Hacking Of Google’s Surveillance Database Raises Questions About New Surveillance Proposal

The Washington Post reported earlier this week that Chinese hackers gained access to Google’s surveillance database –- potentially obtaining years worth of data related to search warrants and Foreign Intelligence Surveillance Act (FISA) orders — in a counterintelligence operation several years ago known as Operation Aurora. While this recent revelation is troubling in and of itself, the fact that this sensitive, and presumably well-secured, information was breached may also serve to validate concerns about the security risks of a proposed update to a wiretapping law.

According to the Post, Google discovered the surveillance database had been compromised in the course of investigating the 2009 Aurora hackings and the company alerted the FBI. Although Google publicly disclosed a breach and identified China as the source of the assault in 2010, it was identified then as an attempt to spy on Chinese human rights activists.

The new revelations suggest Aurora was a Chinese counterintelligence operation, similar to the one exposed in a report from cybersecurity firm Mandiant earlier this year, and one of its goals was to discover which Chinese agents were under surveillance by U.S. law enforcement. Aurora reportedly targeted at least 34 companies, including other major tech companies that likely maintain similar databases such as Yahoo. A Microsoft official speaking at a conference this April suggested they were facing attacks in the same time period, and identified the Chinese as “trolling” for information about surveillance orders.

Michael M. DuBose, former chief of the Justice Department’s Computer Crime and Intellectual Property Section, declined to comment on either the Microsoft or Google cases to the Washington Post, but said these type of intrusions should serve as “a wake-up call for the government that the overall security and effectiveness of lawful interception and undercover operations is dependent in large part on security standards in the private sector” which “clearly need strengthening.” But despite those concerns, the government continues to pursue policies that put a great deal of responsibility in the the hands of private sector actors.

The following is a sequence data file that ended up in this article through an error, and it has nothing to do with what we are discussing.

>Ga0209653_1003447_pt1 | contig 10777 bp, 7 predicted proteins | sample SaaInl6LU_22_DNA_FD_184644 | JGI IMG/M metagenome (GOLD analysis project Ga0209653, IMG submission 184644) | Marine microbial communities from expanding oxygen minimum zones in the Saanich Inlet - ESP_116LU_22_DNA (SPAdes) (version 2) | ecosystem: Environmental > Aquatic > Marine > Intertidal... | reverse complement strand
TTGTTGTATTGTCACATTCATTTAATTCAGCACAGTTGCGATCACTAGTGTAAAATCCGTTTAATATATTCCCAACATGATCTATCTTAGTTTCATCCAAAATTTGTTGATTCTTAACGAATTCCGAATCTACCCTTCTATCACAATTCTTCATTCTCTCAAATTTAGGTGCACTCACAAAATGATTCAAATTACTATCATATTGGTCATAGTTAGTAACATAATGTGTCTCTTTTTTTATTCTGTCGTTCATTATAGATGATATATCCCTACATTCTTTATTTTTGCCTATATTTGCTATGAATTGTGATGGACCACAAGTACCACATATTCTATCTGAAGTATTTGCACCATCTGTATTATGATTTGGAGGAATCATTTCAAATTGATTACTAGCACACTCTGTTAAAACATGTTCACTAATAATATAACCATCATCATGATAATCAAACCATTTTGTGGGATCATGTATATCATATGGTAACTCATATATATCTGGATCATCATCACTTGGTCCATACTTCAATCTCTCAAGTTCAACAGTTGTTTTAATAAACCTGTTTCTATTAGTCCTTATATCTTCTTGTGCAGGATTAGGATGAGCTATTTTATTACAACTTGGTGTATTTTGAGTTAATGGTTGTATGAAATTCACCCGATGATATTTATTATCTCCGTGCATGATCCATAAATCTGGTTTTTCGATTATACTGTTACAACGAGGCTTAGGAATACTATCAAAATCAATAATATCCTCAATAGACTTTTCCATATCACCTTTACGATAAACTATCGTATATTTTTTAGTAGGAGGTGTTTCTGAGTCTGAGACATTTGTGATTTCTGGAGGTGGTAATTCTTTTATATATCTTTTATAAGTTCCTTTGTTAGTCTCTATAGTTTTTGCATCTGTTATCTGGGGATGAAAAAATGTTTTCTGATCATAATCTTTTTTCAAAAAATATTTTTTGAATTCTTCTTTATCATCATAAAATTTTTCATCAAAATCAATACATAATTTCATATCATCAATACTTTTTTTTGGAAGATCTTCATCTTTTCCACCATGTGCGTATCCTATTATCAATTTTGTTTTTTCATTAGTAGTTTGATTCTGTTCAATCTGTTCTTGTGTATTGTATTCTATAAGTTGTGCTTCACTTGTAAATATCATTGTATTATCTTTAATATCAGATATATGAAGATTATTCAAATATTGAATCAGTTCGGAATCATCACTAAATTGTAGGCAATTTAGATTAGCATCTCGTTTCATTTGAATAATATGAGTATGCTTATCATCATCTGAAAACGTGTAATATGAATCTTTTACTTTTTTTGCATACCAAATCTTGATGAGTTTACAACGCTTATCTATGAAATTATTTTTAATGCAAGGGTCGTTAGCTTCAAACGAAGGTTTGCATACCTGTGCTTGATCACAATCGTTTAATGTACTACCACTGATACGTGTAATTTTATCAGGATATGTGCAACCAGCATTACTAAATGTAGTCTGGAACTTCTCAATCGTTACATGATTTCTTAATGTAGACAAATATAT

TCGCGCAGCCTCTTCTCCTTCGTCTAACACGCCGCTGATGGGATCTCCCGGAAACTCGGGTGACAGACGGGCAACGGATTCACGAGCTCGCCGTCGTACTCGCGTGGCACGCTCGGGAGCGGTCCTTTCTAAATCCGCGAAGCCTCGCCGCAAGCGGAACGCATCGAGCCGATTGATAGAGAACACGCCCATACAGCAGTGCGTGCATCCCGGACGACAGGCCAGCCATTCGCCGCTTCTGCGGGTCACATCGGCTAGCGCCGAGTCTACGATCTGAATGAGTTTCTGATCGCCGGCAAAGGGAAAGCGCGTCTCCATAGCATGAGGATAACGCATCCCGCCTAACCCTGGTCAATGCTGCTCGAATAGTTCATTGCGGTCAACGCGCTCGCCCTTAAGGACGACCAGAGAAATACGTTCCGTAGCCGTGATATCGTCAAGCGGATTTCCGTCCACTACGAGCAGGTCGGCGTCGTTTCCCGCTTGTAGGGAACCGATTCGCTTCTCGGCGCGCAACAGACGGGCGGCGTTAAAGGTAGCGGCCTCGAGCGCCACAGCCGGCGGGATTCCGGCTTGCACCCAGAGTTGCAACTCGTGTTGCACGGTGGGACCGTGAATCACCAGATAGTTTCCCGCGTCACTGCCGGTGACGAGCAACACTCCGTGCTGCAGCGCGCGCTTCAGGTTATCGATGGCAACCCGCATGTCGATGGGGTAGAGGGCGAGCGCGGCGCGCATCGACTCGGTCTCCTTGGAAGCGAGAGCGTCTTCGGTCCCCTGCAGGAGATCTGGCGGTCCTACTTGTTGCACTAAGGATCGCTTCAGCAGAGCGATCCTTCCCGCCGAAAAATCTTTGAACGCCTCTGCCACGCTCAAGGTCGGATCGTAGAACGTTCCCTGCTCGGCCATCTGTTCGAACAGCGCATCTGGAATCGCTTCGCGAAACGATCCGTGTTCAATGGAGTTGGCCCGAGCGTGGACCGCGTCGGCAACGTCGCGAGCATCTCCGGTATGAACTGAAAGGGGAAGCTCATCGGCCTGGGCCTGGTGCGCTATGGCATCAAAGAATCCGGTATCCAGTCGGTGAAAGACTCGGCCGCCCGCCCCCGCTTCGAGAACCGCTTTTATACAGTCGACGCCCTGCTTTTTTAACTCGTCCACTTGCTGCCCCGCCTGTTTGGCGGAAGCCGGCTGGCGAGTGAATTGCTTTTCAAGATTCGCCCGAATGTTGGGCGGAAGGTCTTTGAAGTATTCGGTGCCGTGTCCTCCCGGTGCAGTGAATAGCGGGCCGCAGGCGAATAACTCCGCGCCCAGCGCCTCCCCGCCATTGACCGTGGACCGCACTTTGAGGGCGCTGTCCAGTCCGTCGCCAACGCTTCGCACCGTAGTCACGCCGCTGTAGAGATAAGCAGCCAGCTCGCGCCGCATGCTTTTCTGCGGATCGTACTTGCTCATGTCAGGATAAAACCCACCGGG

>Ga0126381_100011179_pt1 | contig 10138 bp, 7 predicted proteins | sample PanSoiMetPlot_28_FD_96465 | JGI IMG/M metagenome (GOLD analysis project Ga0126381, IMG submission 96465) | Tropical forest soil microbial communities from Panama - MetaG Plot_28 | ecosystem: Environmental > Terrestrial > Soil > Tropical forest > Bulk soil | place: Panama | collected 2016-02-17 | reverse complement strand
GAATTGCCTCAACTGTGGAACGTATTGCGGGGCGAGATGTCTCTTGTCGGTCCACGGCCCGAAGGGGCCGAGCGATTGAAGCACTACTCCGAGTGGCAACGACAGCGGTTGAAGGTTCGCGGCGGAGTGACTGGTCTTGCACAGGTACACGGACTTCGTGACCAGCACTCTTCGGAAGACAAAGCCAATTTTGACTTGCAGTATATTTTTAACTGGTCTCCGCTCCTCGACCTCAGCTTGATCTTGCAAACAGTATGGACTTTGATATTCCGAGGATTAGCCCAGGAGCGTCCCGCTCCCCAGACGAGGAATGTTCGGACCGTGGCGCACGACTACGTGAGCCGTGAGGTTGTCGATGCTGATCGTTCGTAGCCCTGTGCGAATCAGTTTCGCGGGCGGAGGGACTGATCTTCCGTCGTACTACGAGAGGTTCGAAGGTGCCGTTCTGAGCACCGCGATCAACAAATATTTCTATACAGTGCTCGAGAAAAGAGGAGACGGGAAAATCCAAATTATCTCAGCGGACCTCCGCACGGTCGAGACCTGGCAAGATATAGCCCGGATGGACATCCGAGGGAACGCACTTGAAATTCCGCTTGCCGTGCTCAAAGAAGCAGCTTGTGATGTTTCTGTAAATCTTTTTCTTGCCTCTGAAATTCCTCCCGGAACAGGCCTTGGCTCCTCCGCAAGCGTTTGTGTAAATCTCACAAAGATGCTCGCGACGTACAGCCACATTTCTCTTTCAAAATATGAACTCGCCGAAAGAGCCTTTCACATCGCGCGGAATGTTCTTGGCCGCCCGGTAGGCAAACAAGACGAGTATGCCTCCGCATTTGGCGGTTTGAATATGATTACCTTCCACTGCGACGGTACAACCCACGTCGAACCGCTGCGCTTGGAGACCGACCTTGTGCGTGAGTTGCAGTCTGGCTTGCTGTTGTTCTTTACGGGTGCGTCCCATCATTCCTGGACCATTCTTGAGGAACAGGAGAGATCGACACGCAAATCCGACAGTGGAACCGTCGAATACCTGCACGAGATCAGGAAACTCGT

For instance, proposed updates to the Communications Assistance for Law Enforcement Act (CALEA) would charge companies like Google with the creation and security of secret backdoor access points in communications software. CALEA is a wiretapping law that requires telecommunications companies to provide a way for law enforcement to snoop on communications as it happens. It was originally passed in 1994 to ensure that law enforcement maintained access to wiretapping capabilities as the telephone infrastructure went digital, and has since been expanded to include VoIP and broadband internet traffic. But the law currently doesn’t apply to third party non-telecom companies, like Google and Facebook. Officials say that when those companies started using end-to-end encryption (ironically, after Google’s systems were compromised during Operation Aurora) it became prohibitively difficult to carry out real-time snooping on some targets. That’s because end-to-end encryption basically creates a protected tunnel information can flow through without being directly accessed by the telecom companies that are required to have intercept capabilities.

While the details of a proposed legislative update to CALEA have not yet been disclosed publicly, the Washington Post reported the update would extend the expectation of intercept capabilities to end-to-end communication software and pressure companies to enable law enforcement officials to intercept online communications as they happen by levying hefty fines for non-compliance. The only way to do that would be to essentially build backdoors into software and networks, something experts say would leave digital communication channels even less secure than they currently are — and potentially lead to more digital snooping by malicious actors like, say, Chinese military hackers.

A report from twenty computer scientists about the risks of building the backdoors that would be required to comply released by the Center for Democracy and Technology last week noted:

All networks, software, and communication tools that support “lawful intercept” include features that are designed to breach the confidentiality of communications without detection by any party involved in the communication. When parties communicate using services with such features, there is an increased likelihood that an unauthorized and/or malicious adversary with the right technical knowledge and access to the system could capture communications contents without detection. The general nature of CALEA-style mandates and the necessarily clandestine nature of intercept mechanisms increase security risks further.

Of course, the lawful interception tools already used by telecommunications companies have suffered from their own set of security concerns, as evidenced by a peer-reviewed examination of CISCO’s lawful interception technology that uncovered several possible vulnerabilities. But the revelation that Google, one of the best resourced tech outfits in the world, was unable to secure sensitive national security information left in their care gives credence to the argument that asking tech companies to build in vulnerabilities to their code is only going to make everyone who relies on digital communication channels less secure.